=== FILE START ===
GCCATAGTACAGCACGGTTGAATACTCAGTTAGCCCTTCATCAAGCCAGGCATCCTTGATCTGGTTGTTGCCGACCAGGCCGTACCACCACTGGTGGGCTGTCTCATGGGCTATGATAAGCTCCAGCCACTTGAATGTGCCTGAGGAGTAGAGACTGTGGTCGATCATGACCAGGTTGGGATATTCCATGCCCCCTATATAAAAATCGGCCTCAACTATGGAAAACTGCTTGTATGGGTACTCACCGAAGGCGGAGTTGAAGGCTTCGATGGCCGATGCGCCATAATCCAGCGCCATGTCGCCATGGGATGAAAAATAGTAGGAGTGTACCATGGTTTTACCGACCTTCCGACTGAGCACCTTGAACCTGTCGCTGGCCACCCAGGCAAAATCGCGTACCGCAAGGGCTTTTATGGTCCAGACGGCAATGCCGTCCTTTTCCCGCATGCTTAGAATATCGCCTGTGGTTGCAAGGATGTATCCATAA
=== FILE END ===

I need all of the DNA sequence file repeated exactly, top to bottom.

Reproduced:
GCCATAGTACAGCACGGTTGAATACTCAGTTAGCCCTTCATCAAGCCAGGCATCCTTGATCTGGTTGTTGCCGACCAGGCCGTACCACCACTGGTGGGCTGTCTCATGGGCTATGATAAGCTCCAGCCACTTGAATGTGCCTGAGGAGTAGAGACTGTGGTCGATCATGACCAGGTTGGGATATTCCATGCCCCCTATATAAAAATCGGCCTCAACTATGGAAAACTGCTTGTATGGGTACTCACCGAAGGCGGAGTTGAAGGCTTCGATGGCCGATGCGCCATAATCCAGCGCCATGTCGCCATGGGATGAAAAATAGTAGGAGTGTACCATGGTTTTACCGACCTTCCGACTGAGCACCTTGAACCTGTCGCTGGCCACCCAGGCAAAATCGCGTACCGCAAGGGCTTTTATGGTCCAGACGGCAATGCCGTCCTTTTCCCGCATGCTTAGAATATCGCCTGTGGTTGCAAGGATGTATCCATAA